In the following I will assume some basic understanding of how Bitcoin works. If you feel like you are missing some knowledge, watching this video will likely be the most productive 22 minutes of your day. If you feel like you have knowledge that is superior to mine, please feel free to correct any mistakes, pop some FUD and hopefully tell me why I am wrong.
Because I would really like to be wrong about this.
Every 210 000 blocks, that is roughly every four years, the Bitcoin block reward is cut in half. If the Bitcoin value doesn't doesn't increase exponentially until forever and after, this means that the amount of electricity and hardware that can be paid for from the reward of a block will drop until it becomes effectively zero. The date when this happens depends on various factors, but it is probably safe to say that most of us will still see it happen in our lifetime.
Hardware investments and electricity spending translate into hashing power. The amount of money spent on mining operations is directly related to the integrity of the network. Once a single malicious entity is able to mine with about 50% of the hashing power, this person can have its way with the block chain.
For Bitcoin to be safe, the monetary investment to create and uphold ~50% of the hashing power must be impossible for a single malicious entity, even when the hardware is slowly being refinanced by mining rewards.
Bringing these two things together, it becomes obvious that a significant amount of money (= electricity and hardware) needs to be spent each day in order to secure the network. Since the block reward system is coming to an end, transaction fees are projected to replace its function. If a sufficient share of the value of each transaction is given to the miner that includes the transaction into his block, this will create a mining economy big enough to secure the network.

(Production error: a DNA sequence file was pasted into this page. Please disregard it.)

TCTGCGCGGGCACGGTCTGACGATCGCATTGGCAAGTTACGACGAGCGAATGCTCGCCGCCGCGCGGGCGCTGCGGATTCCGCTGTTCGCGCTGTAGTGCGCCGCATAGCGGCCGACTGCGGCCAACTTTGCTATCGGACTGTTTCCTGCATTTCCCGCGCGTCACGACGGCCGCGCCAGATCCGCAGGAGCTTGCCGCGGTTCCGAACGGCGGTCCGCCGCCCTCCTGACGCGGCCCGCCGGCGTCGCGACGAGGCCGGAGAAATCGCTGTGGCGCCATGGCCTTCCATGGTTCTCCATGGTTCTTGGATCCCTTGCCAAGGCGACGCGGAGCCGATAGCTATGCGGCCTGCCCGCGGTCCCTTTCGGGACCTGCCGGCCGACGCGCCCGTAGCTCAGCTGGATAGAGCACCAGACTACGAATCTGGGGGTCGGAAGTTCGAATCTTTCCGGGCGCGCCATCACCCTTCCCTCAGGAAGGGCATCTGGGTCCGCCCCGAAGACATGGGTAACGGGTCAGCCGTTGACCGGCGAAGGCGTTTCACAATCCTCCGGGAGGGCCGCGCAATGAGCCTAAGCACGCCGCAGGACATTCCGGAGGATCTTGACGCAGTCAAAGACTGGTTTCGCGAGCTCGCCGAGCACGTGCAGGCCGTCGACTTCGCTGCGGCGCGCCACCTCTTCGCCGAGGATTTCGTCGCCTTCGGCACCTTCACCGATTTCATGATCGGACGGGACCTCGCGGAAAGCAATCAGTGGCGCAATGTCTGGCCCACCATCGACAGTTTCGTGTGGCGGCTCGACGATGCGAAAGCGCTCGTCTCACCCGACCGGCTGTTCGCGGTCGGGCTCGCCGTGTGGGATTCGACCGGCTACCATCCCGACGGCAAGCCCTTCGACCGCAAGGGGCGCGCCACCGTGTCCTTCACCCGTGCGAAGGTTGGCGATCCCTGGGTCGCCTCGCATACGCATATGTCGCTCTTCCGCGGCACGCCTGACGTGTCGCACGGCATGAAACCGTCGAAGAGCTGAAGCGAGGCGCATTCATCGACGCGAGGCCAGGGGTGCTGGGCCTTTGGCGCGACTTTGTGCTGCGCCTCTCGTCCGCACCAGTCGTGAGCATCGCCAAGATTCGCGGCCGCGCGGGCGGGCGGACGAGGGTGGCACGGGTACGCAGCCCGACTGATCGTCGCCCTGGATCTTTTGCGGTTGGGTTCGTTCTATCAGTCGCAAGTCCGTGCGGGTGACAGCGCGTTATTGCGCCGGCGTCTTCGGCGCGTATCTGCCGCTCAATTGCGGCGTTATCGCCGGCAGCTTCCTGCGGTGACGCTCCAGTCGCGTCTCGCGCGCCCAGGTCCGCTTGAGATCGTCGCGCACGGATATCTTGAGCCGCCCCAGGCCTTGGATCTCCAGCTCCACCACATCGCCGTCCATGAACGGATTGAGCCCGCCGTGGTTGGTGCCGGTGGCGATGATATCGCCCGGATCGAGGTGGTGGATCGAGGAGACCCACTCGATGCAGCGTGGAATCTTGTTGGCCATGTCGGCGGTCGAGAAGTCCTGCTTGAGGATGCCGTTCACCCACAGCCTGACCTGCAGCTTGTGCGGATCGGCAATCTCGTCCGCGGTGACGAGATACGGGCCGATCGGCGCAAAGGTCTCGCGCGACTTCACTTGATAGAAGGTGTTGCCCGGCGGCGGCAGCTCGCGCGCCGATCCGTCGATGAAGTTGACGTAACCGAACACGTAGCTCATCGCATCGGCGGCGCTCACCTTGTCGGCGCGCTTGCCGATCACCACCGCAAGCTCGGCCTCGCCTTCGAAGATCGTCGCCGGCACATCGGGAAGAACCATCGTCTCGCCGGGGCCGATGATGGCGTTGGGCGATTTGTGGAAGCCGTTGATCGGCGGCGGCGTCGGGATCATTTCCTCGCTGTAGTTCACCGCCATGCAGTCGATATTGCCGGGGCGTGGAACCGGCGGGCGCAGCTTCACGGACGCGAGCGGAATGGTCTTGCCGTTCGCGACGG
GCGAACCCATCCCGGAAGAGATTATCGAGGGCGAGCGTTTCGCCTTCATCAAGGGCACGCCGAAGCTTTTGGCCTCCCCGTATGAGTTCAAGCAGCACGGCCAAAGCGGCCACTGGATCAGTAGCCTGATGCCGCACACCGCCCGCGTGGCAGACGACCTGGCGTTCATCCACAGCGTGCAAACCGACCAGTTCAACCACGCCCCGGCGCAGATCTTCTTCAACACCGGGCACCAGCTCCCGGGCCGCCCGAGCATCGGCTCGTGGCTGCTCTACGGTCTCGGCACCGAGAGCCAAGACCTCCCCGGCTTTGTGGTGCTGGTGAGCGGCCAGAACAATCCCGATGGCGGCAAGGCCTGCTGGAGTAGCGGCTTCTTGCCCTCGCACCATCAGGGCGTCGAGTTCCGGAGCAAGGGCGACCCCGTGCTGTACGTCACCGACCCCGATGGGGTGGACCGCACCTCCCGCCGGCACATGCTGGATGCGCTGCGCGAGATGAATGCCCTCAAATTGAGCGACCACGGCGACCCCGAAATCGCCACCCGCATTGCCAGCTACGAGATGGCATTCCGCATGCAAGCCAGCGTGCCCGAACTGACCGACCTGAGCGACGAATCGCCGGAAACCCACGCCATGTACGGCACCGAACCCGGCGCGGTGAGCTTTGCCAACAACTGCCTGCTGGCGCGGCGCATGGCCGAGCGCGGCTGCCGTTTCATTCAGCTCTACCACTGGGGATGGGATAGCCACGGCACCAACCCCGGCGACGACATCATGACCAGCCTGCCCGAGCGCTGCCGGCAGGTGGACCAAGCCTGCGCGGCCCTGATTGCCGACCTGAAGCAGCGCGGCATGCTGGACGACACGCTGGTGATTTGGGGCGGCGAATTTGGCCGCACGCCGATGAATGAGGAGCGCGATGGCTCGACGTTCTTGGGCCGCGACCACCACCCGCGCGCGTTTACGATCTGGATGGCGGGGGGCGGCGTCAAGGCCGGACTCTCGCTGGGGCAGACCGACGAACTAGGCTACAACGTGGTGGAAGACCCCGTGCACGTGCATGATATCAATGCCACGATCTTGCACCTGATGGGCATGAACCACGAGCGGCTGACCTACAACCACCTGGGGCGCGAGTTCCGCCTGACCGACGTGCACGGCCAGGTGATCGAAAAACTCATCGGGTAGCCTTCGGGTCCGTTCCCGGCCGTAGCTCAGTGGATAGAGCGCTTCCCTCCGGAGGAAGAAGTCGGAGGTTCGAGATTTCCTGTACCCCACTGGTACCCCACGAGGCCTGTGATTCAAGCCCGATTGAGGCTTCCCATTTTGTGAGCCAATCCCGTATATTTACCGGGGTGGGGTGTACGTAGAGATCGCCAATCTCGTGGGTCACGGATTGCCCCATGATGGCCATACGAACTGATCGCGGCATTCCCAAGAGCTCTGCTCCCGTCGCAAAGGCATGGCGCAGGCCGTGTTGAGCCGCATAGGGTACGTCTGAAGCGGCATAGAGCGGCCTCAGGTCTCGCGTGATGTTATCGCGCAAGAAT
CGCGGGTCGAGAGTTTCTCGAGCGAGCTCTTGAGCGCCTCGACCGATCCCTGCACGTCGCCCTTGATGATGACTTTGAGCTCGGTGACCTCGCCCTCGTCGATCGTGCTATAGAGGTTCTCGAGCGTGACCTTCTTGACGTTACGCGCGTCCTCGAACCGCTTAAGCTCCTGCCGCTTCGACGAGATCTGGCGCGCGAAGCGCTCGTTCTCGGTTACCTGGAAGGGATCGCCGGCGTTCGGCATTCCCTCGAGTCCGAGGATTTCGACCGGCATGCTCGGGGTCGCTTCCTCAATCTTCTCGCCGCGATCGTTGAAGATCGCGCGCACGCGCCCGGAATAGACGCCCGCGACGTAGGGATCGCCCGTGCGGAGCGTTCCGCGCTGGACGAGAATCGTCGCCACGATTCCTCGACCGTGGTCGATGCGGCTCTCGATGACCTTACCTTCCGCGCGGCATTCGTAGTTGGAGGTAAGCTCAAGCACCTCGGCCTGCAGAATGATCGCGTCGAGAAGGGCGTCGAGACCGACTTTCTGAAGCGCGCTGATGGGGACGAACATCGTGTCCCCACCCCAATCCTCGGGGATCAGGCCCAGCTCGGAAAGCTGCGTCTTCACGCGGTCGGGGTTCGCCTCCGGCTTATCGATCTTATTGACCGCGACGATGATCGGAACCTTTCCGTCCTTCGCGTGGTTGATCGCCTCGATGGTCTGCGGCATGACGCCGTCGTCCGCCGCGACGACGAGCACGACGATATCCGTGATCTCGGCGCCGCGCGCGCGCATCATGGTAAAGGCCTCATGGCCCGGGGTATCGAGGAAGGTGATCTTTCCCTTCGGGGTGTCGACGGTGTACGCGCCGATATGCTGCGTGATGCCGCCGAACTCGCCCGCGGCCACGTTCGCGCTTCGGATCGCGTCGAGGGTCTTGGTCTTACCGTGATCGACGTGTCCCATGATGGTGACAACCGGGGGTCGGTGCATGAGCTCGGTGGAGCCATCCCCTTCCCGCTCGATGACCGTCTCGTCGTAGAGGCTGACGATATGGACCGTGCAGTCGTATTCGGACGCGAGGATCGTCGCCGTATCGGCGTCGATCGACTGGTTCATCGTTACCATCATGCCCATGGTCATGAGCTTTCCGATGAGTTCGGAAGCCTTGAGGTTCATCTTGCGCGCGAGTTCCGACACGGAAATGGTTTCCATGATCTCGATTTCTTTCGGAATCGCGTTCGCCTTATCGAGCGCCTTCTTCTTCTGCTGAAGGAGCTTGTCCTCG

In reality, the initiator of a transaction is free to include whatever fee he deems appropriate. And the block creator can choose to ignore transactions with low fees. At a first glance, this might seem like a good solution. But we are dealing with a textbook case of the prisoners dilemma: While it might be in the best interest of all miners to only include transactions with high fees in order to drive prices up, this will not happen because every miner by himself profits most by also including cheap transactions.
As a result, mining revenue will drop first, then the hash rate and the difficulty. It is true that with sinking rewards the refinancing time for a 50% hash power mining pool would still remain unchanged, since this is an equilibrium that is created in relation to other investment options. But at some point, it simply doesn't matter. If the requirements drop low enough, somebody will be able to shell out the millions to obtain 50% mining power in a single strike. This will be the beginning of the end of the currency.
PS: A limitation in block size (as it is currently implemented in the standard Bitcoin client) could act as a mechanism to create nonzero marginal costs for including a transaction and thus increase the transaction fees. However, constantly hitting the block size limit might lead to the opposite problem of making small transactions unaffordable. Do we want that? (Maybe). It would also require some form of central regulation since there is no such block size limit included in the protocol, let alone a mechanism to adjust it to a changing demand.